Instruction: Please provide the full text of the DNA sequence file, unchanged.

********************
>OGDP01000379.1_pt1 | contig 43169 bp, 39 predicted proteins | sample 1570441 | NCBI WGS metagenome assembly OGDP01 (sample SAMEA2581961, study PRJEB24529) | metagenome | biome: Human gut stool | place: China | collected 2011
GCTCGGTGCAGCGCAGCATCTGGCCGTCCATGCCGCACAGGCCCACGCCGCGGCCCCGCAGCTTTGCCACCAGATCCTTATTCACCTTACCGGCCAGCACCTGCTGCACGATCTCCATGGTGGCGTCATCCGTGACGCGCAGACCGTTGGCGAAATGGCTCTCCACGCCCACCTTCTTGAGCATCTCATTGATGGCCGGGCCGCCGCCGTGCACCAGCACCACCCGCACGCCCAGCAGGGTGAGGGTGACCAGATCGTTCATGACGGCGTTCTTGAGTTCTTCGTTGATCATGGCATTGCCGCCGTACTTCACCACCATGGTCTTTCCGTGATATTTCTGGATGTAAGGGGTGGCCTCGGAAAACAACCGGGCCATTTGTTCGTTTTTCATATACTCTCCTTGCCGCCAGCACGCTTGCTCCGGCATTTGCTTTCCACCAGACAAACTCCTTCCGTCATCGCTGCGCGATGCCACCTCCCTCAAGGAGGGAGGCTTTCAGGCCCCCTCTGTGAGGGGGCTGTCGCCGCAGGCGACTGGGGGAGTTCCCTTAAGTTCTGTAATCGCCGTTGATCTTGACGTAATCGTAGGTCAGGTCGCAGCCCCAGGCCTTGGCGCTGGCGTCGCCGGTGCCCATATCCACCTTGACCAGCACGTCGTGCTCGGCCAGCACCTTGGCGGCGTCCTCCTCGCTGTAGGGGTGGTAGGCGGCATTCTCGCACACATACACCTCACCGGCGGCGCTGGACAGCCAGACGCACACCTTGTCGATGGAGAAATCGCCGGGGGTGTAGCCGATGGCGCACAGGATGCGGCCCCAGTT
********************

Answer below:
>OGDP01000379.1_pt1 | contig 43169 bp, 39 predicted proteins | sample 1570441 | NCBI WGS metagenome assembly OGDP01 (sample SAMEA2581961, study PRJEB24529) | metagenome | biome: Human gut stool | place: China | collected 2011
GCTCGGTGCAGCGCAGCATCTGGCCGTCCATGCCGCACAGGCCCACGCCGCGGCCCCGCAGCTTTGCCACCAGATCCTTATTCACCTTACCGGCCAGCACCTGCTGCACGATCTCCATGGTGGCGTCATCCGTGACGCGCAGACCGTTGGCGAAATGGCTCTCCACGCCCACCTTCTTGAGCATCTCATTGATGGCCGGGCCGCCGCCGTGCACCAGCACCACCCGCACGCCCAGCAGGGTGAGGGTGACCAGATCGTTCATGACGGCGTTCTTGAGTTCTTCGTTGATCATGGCATTGCCGCCGTACTTCACCACCATGGTCTTTCCGTGATATTTCTGGATGTAAGGGGTGGCCTCGGAAAACAACCGGGCCATTTGTTCGTTTTTCATATACTCTCCTTGCCGCCAGCACGCTTGCTCCGGCATTTGCTTTCCACCAGACAAACTCCTTCCGTCATCGCTGCGCGATGCCACCTCCCTCAAGGAGGGAGGCTTTCAGGCCCCCTCTGTGAGGGGGCTGTCGCCGCAGGCGACTGGGGGAGTTCCCTTAAGTTCTGTAATCGCCGTTGATCTTGACGTAATCGTAGGTCAGGTCGCAGCCCCAGGCCTTGGCGCTGGCGTCGCCGGTGCCCATATCCACCTTGACCAGCACGTCGTGCTCGGCCAGCACCTTGGCGGCGTCCTCCTCGCTGTAGGGGTGGTAGGCGGCATTCTCGCACACATACACCTCACCGGCGGCGCTGGACAGCCAGACGCACACCTTGTCGATGGAGAAATCGCCGGGGGTGTAGCCGATGGCGCACAGGATGCGGCCCCAGTT